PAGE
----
md65536 Posted March 27, 2011 Share Posted March 27, 2011 I haven't done integrals for over a decade and I'm having trouble with them and my math skills are inadequate The function f(x) = 1/x^2 has a singularity at x=0. The definite integral of 1/x^2 is divergent, if it includes x=0. However, the integral from 1 to infinity, of 1/x^2, is 1. Are there examples of functions that have a singularity (where the function approaches infinity), with a convergent integral? For example of what I'm trying to get is... 1/x^2 remains non-zero for all finite values of x. Along the x axis, I imagine there's basically an infinitesimally tall rectangle that is infinitely wide, and yet it has 0 volume. Yet along the y axis at x=0, 1/x^2 is undefined and a similar infinitesimally wide rectangle has infinite volume. Is there any function, or any way, to basically "take what we have on the x axis and get it on the y axis as well", so that we have a function that stretches to infinity along both axises but has a convergent integral everywhere? (If you know of related Sage expressions that would also be appreciated thanks!) Link to comment Share on other sites More sharing options...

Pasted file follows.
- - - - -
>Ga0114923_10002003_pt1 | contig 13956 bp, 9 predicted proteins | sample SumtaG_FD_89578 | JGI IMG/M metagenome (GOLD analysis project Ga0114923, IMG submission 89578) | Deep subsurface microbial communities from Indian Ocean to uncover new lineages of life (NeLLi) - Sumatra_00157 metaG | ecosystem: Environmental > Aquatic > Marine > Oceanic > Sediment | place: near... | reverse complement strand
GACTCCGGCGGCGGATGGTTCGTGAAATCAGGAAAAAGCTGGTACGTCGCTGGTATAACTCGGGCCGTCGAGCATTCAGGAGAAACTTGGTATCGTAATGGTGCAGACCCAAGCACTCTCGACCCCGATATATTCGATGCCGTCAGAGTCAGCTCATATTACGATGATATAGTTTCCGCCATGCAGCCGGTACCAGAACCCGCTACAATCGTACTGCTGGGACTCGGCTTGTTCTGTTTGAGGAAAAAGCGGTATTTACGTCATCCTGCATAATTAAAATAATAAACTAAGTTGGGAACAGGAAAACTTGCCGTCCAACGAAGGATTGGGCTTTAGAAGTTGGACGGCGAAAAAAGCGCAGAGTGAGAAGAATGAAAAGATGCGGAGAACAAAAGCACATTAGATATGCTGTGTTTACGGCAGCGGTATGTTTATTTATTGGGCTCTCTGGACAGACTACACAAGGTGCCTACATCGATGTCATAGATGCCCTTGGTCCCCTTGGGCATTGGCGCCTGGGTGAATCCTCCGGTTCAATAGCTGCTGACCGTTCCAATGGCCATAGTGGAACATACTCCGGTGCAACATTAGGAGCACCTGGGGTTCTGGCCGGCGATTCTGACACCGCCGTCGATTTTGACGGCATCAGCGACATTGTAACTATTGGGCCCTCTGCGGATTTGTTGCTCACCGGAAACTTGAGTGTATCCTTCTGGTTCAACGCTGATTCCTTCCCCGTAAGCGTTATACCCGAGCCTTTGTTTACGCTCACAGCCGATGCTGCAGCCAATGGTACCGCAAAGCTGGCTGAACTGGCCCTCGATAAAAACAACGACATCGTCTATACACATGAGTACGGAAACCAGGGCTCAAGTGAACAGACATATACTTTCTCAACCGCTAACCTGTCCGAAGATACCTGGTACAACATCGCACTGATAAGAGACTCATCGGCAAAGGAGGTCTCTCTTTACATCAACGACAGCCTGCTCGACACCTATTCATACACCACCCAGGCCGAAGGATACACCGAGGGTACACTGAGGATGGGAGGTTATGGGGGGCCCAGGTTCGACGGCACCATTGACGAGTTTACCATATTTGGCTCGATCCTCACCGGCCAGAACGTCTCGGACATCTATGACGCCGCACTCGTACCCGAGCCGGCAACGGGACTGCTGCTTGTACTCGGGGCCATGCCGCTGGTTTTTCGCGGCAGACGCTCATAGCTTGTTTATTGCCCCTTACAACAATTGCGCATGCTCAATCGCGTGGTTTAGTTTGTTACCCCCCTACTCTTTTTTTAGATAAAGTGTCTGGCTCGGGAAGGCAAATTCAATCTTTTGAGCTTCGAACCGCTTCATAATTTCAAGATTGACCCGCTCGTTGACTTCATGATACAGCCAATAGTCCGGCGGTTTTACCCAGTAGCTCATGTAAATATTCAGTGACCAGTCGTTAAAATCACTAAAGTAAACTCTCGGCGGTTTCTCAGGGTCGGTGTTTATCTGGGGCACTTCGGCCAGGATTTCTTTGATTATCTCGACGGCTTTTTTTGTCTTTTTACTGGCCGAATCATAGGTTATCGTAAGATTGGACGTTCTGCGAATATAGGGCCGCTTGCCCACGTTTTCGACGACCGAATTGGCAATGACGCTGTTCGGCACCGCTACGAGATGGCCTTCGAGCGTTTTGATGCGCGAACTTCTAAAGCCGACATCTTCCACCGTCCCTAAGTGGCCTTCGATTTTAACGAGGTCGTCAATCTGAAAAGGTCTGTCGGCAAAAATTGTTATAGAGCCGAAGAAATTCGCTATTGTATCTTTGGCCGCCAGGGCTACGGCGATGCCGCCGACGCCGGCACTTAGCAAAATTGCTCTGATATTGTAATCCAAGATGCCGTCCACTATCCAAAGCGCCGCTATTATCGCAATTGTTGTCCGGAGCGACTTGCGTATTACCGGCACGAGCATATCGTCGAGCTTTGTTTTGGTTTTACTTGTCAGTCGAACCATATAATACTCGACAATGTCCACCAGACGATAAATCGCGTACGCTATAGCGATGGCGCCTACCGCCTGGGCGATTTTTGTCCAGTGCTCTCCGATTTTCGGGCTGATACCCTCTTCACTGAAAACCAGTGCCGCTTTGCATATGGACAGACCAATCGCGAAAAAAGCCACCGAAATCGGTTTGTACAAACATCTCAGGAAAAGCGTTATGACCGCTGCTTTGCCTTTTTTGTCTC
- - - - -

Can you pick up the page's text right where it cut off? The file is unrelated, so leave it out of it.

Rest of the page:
DrRocket Posted March 27, 2011 Share Posted March 27, 2011 (edited) I haven't done integrals for over a decade and I'm having trouble with them and my math skills are inadequate The function f(x) = 1/x^2 has a singularity at x=0. The definite integral of 1/x^2 is divergent, if it includes x=0. However, the integral from 1 to infinity, of 1/x^2, is 1. Are there examples of functions that have a singularity (where the function approaches infinity), with a convergent integral? Sure Consider [math]f(x) = \frac {1}{r}[/math](i.e. [math]\frac {1}{||x||}[/math]) In dimension 3 0r above. Since the volume element in spherical coordinates is [math] r^{n-1}dr \times [/math] (other stuff involving angles cosines and sines) the integral converges on finite balls centered at 0. This is why random walks in dimensions 1 and 2 are recurrent but random walks in dimension 3 and above are non-recurrent. (With reasonable constraints on the probability measure). Or if you want to stick to dimension 1 see below. Is there any function, or any way, to basically "take what we have on the x axis and get it on the y axis as well", so that we have a function that stretches to infinity along both axises but has a convergent integral everywhere? (If you know of related Sage expressions that would also be appreciated thanks!) Sure. Take [math] f(x)=\frac{1}{x^2}[/math] for [math] x \ge 1[/math] and [math]f(x)= \frac{1}{\sqrt x}[/math] for [math]0<x<1[/math] Edited March 27, 2011 by DrRocket 2 Link to comment Share on other sites More sharing options...